Design and Implementation of a validating XML parser in Haskell

Master's thesis

University of Applied Sciences Wedel

Martin Schmidt


This thesis introduces the core component of the Haskell XML Toolbox: a validating XML parser that supports almost fully the Extensible Markup Language (XML) 1.0 (Second Edition) W3C Recommendation [WWW01]. The thesis presents how a validating XML parser and XML processing applications can be implemented by using filter functions as a uniform design.

The Haskell XML Toolbox is a collection of tools for processing XML with Haskell. It is itself purely written in Haskell. The Toolbox is a project of the University of Applied Sciences Wedel, initialized by Prof. Dr. Uwe Schmidt.

The Haskell XML Toolbox bases on the ideas of HaXml [WWW21] and HXML [WWW25], but introduces a more general approach for processing XML with Haskell. It uses a generic data model for representing XML documents, including the DTD subset and the document subset. This data model makes is possible to use filter functions as a uniform design of XML processing applications. Libraries with filters and combinators are provided for processing this data model.

The following components are included:

  • hdom - Core data types and functions for processing XML with Haskell

  • hparser - XML parser

  • hvalidator - Modules for validating XML documents

  • hxslt - Modules for XSL transformations

Prof. Dr. Uwe Schmidt wrote the basic parser and core functions. His master student Christine Nickel wrote the package hxslt, his master student Martin Schmidt wrote the package hvalidator and some parts of the parser.

Related work

Malcolm Wallace and Colin Runciman wrote HaXml [WWW21], a collection of utilities for using Haskell and XML together. The Haskell XML Toolbox is based on their idea of using filter combinators for processing XML with Haskell.

Joe English wrote HXML [WWW25], a non-validating XML parser in Haskell. His idea of validating XML by using derivatives of regular expressions [WWW26] was implemented in the validation functions of this software.


"Learn at least one new [programming] language every year.
 Different languages solve the same problems in different ways.
 By learning several different approaches, you can help broaden
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    --- The Pragmatic Programmer

Table of Contents
1. Basics
1.1. XML
1.1.1. Introduction
1.1.2. Processing XML
1.1.3. Correctness of documents
1.1.4. Document Type Definition (DTD)
1.1.5. Example
1.2. Haskell
1.2.1. Introduction
1.2.2. Functions
1.2.3. Types
1.2.4. Pattern Matching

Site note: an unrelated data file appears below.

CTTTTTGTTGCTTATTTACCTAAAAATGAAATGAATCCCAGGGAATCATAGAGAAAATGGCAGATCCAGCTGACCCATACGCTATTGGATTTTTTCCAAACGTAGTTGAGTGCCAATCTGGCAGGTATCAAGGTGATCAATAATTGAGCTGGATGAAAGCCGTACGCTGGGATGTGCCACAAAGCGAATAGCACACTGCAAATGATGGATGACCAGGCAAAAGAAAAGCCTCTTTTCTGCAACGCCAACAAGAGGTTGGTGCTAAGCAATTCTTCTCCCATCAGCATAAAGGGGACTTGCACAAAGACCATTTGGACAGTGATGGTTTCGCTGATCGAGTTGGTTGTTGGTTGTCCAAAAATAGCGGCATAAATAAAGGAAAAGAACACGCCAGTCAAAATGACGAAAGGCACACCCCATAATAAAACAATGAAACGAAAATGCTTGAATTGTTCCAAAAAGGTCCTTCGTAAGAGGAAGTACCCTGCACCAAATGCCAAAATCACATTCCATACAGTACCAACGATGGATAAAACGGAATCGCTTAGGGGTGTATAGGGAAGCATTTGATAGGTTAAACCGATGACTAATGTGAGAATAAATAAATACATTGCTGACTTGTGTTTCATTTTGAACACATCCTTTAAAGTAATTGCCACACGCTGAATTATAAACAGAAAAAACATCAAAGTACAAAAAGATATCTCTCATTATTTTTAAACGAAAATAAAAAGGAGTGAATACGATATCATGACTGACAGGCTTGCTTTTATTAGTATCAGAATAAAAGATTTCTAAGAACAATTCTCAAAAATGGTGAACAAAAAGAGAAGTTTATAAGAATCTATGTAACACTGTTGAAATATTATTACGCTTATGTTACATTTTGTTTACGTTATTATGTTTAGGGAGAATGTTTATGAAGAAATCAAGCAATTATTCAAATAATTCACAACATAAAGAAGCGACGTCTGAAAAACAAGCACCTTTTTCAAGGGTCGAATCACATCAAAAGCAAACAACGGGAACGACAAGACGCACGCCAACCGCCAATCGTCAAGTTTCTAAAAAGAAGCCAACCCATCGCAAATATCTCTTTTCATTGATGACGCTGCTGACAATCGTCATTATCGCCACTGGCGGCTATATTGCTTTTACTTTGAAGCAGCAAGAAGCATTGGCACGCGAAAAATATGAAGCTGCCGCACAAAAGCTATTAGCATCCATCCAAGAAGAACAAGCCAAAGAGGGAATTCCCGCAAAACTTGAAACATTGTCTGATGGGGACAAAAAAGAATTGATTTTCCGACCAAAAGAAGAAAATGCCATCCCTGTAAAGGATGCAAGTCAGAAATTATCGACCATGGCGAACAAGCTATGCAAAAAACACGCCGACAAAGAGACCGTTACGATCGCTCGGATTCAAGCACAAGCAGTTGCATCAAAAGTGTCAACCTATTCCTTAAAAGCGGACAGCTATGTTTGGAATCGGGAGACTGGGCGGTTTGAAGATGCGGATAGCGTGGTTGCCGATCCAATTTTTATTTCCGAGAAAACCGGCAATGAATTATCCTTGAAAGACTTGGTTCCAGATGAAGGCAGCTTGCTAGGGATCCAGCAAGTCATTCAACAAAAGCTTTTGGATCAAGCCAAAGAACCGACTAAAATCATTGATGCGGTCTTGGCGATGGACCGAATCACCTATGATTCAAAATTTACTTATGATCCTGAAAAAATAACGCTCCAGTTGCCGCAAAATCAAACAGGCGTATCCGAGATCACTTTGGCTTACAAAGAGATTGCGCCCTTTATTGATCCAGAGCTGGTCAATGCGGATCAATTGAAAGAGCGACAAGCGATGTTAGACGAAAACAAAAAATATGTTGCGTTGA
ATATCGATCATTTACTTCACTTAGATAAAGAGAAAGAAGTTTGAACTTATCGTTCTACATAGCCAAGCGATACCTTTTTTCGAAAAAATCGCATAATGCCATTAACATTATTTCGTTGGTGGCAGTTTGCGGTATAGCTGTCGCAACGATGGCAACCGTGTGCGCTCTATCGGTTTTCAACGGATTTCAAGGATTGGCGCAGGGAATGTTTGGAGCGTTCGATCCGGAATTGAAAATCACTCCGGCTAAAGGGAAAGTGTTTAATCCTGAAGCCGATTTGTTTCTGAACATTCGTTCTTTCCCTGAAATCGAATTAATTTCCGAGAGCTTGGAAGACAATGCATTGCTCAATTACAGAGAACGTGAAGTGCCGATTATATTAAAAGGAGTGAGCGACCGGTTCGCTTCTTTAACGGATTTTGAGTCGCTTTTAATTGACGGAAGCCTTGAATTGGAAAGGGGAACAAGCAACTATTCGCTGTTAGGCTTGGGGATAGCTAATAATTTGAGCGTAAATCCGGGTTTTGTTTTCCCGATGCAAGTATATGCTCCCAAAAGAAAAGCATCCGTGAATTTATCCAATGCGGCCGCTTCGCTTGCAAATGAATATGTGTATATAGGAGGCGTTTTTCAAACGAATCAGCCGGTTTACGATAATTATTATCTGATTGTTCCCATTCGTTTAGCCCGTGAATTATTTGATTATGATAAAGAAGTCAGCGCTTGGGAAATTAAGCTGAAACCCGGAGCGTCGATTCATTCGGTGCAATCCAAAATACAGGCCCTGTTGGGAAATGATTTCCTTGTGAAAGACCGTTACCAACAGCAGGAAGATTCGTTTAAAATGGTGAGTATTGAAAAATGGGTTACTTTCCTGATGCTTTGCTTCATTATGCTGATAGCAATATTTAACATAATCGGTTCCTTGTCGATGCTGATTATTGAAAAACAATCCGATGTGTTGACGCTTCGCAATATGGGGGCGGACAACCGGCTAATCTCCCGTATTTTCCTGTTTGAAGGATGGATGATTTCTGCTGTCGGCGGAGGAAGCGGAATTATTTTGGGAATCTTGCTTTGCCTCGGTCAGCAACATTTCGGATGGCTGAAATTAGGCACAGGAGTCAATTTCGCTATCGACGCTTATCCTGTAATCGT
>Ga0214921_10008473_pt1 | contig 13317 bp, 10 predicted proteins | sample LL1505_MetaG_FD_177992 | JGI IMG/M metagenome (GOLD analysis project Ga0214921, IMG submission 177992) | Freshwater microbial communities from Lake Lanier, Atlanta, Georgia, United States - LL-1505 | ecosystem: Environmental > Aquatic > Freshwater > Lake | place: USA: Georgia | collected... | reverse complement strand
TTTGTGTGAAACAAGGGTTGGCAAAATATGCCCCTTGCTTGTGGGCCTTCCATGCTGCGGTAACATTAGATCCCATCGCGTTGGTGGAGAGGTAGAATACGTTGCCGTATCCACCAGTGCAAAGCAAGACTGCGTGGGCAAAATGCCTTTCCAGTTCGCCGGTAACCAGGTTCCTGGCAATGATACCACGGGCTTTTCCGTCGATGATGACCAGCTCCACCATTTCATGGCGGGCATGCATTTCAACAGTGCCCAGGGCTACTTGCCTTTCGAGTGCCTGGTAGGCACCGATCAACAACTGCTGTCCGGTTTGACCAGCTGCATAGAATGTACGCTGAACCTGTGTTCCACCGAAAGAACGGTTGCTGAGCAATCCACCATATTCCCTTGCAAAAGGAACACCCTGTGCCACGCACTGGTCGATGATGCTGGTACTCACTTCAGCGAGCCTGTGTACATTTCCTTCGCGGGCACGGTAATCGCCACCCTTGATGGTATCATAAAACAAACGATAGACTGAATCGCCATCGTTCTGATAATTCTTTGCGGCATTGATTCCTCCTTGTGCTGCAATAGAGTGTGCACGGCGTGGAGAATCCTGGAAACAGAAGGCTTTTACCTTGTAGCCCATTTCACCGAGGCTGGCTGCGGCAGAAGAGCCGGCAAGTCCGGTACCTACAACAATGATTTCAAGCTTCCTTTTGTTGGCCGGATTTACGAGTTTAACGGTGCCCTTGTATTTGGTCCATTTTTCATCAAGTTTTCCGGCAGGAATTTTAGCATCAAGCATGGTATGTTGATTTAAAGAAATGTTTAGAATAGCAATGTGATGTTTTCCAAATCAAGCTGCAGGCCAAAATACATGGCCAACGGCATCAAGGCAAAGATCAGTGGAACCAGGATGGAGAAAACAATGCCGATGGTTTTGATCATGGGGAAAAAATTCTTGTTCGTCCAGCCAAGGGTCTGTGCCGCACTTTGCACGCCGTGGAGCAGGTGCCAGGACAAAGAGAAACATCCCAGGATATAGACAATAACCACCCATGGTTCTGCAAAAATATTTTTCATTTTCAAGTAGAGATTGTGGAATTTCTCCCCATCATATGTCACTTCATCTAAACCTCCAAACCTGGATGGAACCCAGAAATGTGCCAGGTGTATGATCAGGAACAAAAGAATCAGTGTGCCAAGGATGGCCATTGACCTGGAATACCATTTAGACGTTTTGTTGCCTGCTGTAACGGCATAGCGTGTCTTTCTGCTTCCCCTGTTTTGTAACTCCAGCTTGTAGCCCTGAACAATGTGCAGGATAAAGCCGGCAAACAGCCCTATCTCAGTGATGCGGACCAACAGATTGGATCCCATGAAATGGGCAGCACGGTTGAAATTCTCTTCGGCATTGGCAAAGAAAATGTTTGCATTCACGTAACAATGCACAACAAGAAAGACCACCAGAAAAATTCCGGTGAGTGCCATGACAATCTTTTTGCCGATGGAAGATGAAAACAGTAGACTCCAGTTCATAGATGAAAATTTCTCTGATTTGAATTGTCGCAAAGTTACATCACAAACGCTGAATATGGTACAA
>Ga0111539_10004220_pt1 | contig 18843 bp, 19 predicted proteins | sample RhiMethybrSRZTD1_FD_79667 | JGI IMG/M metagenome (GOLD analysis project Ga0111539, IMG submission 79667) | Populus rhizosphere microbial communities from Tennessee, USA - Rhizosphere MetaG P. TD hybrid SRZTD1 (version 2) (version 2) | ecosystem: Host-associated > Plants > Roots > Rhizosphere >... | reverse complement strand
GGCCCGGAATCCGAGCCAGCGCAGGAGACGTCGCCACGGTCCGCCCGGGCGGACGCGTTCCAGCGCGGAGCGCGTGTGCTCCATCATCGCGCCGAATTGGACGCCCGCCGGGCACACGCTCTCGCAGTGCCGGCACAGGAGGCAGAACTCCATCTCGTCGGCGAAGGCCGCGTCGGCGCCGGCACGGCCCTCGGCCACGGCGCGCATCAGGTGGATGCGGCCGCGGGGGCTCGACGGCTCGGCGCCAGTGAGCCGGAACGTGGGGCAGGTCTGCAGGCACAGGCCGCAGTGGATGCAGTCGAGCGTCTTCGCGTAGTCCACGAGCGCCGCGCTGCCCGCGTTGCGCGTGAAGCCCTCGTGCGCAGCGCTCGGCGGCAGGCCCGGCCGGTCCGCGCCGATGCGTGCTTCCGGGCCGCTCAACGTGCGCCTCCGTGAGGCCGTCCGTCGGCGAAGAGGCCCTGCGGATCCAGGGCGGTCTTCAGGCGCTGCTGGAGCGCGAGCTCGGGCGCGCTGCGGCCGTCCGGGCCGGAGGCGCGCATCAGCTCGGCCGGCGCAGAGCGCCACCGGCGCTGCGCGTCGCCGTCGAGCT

1.2.5. Guards
1.2.6. Higher-order Functions
1.2.7. Modules
2. Package hdom
2.1. Modules
2.2. Data structures
2.2.1. Core components
2.2.2. Data type XmlTree
2.2.3. Example
2.3. Filter functions
2.3.1. Introduction
2.3.2. Filters from module NTree
2.3.3. Filters from module XmlTreeAccess
2.4. Filter combinators
2.4.1. Introduction
2.4.2. List of combinators
2.4.3. Binding power and associativity
2.5. Examples for filters and filter combinators
2.5.1. Removing comments
2.5.2. Merging internal and external DTD subset
2.6. Access functions
2.7. State-I/O monad from module XmlState
3. Package hparser
3.1. Overview
3.2. Module HdomParser
3.3. Module XmlParser
3.4. Module XmlInput
3.5. Module DTDProcessing
3.6. Module XmlOutput
4. Package hvalidator
4.1. Module hierarchy
4.2. Creating a validating XML parser
4.3. Validation of the Document Type Definition
4.4. Validation of the document subset
4.5. Transformation of the document subset
4.6. Validation of attribute values
4.7. Derivatives of regular expressions
4.7.1. Description
4.7.2. Examples
4.7.3. Realization in Haskell
4.7.4. Conclusions
5. Conclusion
5.1. XML conformance of the parser
5.2. The Haskell XML Toolbox in comparison to HaXml and HXML
5.3. Conclusions and future work
A. User handbook
A.1. System requirements
A.2. Missing features and known problems
A.3. Directory structure
A.4. HXmlParser - Well-formedness checker and validator
A.5. Check the XML parser with the XML Test Suites
A.6. Performance and profiling
A.6.1. Usage information
A.6.2. How to interpret the results
B. MIT License
List of Tables
1-1. Connectors
1-2. Occurrence indicators
1-3. Grouping
1-4. #PCDATA in content model
1-5. Keywords
1-6. Type of the attribute value
1-7. Attribute defaults
2-1. Binding power and associativity of functional combinators
2-2. Binding power and associativity of monadic combinators
List of Figures
2-1. Module hierarchy of XmlTree
2-2. General modules of package hdom
2-3. Modules of XmlState
3-1. Modules of XmlParser
4-1. Modules of package hvalidator
List of Examples
1-1. Sample XML document
1-2. Adding two integers
1-3. Prefix and infix notation
1-4. Type signature of an infix function
1-5. Define associativity and binding power
1-6. A tuple for persons with ID and name
1-7. Get the head of a list
1-8. Definition of String
1-9. A type for binary trees
1-10. Calculate the length of a list
1-11. Get all values from Bintree
1-12. Get all leafs from Bintree
1-13. Calculate the maximum of two numbers
1-14. Apply a function to a list
1-15. Increase all numbers in a list
1-16. Modules
2-1. Input document
2-2. Input document as XmlTree
2-3. Internal representation of the document subset
2-4. Adding a new attribute to an XTag node.
2-5. Using the monad from XmlState
4-1. Validating a document with errors
4-2. Validation that notations are not declared for EMPTY elements
4-3. Validation that all attributes are unique
5-1. Document subset in HXML
5-2. DTD subset in HXML
5-3. XML documents in HaXml
5-4. Document subset in HaXml
5-5. The filter type of HaXml
5-6. XML documents represented in the Haskell XML Toolbox
A-1. Executing RunTestCases